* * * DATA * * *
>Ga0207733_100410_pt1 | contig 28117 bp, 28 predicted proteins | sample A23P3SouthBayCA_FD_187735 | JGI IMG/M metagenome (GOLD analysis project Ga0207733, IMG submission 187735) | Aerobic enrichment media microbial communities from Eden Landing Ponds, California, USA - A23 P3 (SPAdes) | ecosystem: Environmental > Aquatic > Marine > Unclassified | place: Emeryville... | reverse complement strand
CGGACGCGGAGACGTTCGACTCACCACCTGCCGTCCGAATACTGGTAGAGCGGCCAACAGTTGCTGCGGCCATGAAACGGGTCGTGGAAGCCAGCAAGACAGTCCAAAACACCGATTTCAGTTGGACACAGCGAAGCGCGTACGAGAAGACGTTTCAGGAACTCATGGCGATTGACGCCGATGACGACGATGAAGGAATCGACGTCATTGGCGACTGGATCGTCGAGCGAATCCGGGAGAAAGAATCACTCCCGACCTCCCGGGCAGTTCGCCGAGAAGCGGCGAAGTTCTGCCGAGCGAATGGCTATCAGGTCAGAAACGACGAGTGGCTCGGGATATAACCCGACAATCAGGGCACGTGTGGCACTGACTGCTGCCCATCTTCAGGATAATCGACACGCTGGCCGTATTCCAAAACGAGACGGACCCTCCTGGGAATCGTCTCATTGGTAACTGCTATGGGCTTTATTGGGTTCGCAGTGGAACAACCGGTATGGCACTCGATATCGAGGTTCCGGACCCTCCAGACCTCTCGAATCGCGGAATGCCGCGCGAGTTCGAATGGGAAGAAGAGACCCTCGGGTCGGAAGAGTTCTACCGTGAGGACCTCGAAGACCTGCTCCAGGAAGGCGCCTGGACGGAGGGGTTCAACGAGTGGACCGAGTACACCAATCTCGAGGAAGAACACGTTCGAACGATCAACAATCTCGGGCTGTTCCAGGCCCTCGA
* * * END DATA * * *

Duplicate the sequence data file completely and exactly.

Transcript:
>Ga0207733_100410_pt1 | contig 28117 bp, 28 predicted proteins | sample A23P3SouthBayCA_FD_187735 | JGI IMG/M metagenome (GOLD analysis project Ga0207733, IMG submission 187735) | Aerobic enrichment media microbial communities from Eden Landing Ponds, California, USA - A23 P3 (SPAdes) | ecosystem: Environmental > Aquatic > Marine > Unclassified | place: Emeryville... | reverse complement strand
CGGACGCGGAGACGTTCGACTCACCACCTGCCGTCCGAATACTGGTAGAGCGGCCAACAGTTGCTGCGGCCATGAAACGGGTCGTGGAAGCCAGCAAGACAGTCCAAAACACCGATTTCAGTTGGACACAGCGAAGCGCGTACGAGAAGACGTTTCAGGAACTCATGGCGATTGACGCCGATGACGACGATGAAGGAATCGACGTCATTGGCGACTGGATCGTCGAGCGAATCCGGGAGAAAGAATCACTCCCGACCTCCCGGGCAGTTCGCCGAGAAGCGGCGAAGTTCTGCCGAGCGAATGGCTATCAGGTCAGAAACGACGAGTGGCTCGGGATATAACCCGACAATCAGGGCACGTGTGGCACTGACTGCTGCCCATCTTCAGGATAATCGACACGCTGGCCGTATTCCAAAACGAGACGGACCCTCCTGGGAATCGTCTCATTGGTAACTGCTATGGGCTTTATTGGGTTCGCAGTGGAACAACCGGTATGGCACTCGATATCGAGGTTCCGGACCCTCCAGACCTCTCGAATCGCGGAATGCCGCGCGAGTTCGAATGGGAAGAAGAGACCCTCGGGTCGGAAGAGTTCTACCGTGAGGACCTCGAAGACCTGCTCCAGGAAGGCGCCTGGACGGAGGGGTTCAACGAGTGGACCGAGTACACCAATCTCGAGGAAGAACACGTTCGAACGATCAACAATCTCGGGCTGTTCCAGGCCCTCGA